“My family had a strong tradition in the Royal Navy,” Charles, 9th Earl Spencer told me after I’d toured the new pieces in the Althorp Living History Collection at Theodore Alexander during High Point Market. This is but one of the things I learned about the history of this family and the furnishings at Althorp.
My inbox has been blowing up lately with asymmetrical designs and furnishings with organic shapes being exhibited and sold around the world. I thought I’d share some of my favorites being offered globally, and stay tuned for a look at examples debuting stateside during High Point Market several weeks ago.
This post kicks off a new Design Diary series titled “Les Ateliers,” based upon visits to designer and artisan studios around the world. I chose to start with Aviva Stanoff because the authenticity with which she and her husband Victor have infused the brand is as strong as I’ve seen for a company of any size.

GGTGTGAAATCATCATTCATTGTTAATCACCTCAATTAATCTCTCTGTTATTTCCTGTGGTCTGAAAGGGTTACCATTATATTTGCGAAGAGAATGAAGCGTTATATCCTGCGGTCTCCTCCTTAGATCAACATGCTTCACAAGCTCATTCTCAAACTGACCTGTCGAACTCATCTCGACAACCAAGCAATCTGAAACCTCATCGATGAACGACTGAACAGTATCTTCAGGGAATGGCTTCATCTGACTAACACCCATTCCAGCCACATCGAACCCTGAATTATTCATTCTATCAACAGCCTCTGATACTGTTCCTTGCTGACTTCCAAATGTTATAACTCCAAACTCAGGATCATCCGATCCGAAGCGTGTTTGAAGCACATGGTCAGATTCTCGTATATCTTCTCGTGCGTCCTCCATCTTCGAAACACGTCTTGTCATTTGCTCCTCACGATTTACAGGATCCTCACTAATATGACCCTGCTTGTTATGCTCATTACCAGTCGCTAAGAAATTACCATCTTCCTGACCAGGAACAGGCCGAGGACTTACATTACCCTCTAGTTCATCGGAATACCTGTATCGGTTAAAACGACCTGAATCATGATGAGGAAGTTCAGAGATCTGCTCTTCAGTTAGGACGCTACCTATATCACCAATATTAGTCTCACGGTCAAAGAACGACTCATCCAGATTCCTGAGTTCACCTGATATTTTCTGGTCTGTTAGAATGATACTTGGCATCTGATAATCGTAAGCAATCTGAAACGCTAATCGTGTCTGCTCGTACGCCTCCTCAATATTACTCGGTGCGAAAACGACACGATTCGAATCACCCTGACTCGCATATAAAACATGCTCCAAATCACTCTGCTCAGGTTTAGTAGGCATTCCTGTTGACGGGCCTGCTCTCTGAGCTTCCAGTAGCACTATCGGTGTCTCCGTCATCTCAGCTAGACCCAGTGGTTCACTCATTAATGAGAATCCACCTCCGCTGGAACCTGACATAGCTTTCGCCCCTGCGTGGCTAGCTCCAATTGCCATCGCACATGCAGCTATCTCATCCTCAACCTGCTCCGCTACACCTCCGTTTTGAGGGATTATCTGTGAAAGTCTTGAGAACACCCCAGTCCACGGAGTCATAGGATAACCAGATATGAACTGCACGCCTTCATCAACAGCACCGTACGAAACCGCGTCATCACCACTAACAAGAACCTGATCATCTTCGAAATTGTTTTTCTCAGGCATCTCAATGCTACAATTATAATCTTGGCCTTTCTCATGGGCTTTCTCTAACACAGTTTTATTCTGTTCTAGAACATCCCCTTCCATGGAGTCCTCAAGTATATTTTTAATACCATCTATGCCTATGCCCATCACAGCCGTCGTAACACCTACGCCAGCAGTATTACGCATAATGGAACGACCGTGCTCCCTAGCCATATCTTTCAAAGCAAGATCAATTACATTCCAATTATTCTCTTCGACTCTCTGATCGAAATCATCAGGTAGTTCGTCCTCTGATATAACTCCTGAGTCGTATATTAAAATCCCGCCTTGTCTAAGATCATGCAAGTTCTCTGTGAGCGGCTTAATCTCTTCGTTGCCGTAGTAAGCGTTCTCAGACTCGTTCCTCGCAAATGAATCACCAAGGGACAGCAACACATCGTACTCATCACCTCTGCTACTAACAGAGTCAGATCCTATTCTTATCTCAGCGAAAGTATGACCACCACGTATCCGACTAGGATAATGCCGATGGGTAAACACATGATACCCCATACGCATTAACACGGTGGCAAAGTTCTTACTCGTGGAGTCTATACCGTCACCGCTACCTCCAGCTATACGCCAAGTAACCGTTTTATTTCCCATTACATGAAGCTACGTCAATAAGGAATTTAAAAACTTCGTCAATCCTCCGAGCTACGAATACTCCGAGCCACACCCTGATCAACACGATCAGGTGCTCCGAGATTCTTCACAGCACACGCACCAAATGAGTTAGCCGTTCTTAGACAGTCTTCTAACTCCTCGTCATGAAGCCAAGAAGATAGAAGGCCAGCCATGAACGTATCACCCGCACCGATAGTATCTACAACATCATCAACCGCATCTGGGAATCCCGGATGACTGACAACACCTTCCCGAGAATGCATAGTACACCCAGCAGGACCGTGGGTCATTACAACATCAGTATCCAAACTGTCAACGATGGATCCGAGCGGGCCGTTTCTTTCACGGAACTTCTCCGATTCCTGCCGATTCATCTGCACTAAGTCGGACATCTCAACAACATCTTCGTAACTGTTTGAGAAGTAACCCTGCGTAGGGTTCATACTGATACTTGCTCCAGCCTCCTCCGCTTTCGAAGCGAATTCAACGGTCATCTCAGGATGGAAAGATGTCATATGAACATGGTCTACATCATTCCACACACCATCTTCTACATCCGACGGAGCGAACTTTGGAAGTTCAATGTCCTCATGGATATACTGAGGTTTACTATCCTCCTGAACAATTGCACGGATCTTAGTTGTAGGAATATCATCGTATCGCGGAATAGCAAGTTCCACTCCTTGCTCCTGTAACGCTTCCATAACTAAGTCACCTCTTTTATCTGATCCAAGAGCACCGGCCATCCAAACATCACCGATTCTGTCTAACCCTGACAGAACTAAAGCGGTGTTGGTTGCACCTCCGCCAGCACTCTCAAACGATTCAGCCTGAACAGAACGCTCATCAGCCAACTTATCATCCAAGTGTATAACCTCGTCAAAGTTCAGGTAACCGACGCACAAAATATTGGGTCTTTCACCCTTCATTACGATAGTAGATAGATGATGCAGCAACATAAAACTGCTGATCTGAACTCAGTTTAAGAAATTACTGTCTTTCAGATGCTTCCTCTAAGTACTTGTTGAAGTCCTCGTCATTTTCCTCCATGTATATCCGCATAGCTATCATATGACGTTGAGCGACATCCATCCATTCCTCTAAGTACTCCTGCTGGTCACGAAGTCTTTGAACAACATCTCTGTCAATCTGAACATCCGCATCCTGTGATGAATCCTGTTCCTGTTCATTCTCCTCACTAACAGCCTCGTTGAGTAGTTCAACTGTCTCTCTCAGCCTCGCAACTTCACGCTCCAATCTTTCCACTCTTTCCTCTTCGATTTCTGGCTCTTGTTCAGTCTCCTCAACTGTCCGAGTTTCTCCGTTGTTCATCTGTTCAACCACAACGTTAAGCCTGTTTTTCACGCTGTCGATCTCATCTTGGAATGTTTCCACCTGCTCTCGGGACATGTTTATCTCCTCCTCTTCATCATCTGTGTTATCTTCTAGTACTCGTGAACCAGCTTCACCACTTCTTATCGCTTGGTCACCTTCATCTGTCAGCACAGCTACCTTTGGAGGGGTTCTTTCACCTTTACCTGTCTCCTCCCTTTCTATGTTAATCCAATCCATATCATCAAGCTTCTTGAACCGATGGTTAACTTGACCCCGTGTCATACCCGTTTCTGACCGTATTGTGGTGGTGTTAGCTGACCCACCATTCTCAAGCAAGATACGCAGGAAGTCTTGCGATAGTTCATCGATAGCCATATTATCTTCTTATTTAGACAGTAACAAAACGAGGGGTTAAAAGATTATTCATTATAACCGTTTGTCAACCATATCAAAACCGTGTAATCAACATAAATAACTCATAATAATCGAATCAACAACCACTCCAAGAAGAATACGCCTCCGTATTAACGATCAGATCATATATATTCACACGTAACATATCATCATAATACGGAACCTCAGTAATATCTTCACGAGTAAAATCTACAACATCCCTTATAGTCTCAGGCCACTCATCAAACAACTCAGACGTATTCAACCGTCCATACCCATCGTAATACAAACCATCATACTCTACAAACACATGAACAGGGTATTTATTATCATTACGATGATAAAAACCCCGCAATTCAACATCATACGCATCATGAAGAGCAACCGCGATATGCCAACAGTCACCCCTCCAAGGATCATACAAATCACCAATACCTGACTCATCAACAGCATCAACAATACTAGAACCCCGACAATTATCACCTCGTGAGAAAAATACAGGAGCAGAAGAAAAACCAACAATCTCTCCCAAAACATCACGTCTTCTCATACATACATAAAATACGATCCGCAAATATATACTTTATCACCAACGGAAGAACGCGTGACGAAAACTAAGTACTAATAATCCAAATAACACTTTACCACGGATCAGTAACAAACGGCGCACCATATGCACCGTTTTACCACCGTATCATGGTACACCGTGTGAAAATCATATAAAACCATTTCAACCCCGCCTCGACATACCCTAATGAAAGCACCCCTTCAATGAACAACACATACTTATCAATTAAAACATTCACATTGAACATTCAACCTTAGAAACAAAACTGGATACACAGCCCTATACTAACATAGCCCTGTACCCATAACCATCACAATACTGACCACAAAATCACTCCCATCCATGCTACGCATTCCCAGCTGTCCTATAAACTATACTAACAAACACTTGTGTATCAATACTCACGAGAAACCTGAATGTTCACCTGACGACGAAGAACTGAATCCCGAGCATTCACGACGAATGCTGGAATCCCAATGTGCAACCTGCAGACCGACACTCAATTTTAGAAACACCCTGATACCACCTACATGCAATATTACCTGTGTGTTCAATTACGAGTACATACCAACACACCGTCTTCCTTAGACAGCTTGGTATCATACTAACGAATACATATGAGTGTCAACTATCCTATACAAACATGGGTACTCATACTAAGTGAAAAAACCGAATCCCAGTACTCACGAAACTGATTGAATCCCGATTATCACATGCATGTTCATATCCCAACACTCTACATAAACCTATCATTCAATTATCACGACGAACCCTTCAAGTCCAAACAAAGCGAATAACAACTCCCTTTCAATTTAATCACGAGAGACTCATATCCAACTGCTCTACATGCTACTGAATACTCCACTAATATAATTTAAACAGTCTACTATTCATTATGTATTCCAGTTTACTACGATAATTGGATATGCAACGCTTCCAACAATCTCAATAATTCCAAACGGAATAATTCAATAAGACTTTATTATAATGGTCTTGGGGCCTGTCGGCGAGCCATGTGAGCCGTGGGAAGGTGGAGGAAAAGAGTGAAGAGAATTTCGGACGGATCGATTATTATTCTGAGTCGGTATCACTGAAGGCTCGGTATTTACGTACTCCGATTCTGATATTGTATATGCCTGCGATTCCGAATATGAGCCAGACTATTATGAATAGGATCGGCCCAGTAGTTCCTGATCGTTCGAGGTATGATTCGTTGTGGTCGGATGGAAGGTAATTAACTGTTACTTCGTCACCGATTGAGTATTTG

It was Oliver Wendell Holmes who said he didn’t give a fig for the simplicity this side of complexity but he would give his life for the simplicity on the other side of complexity. Interior design that results in the sophisticated simplicity that is a hallmark of Suzanne Kasler’s rooms is a complex process.
Walking through the showrooms during Dallas Market in June and Atlanta Market in July, I noticed that offerings exhibiting powerful patina were popping up everywhere. After two decades of design writing, I know how distressed surfaces bring soulfulness to rooms. A few examples on the Design Diary today.
There is something particularly powerful about pairing black and white. It’s as if a sophisticated drama takes hold of the atmosphere when the combination is used. We take a look at how black and white photography is one way to introduce the duality in this post on the adroyt Design Diary.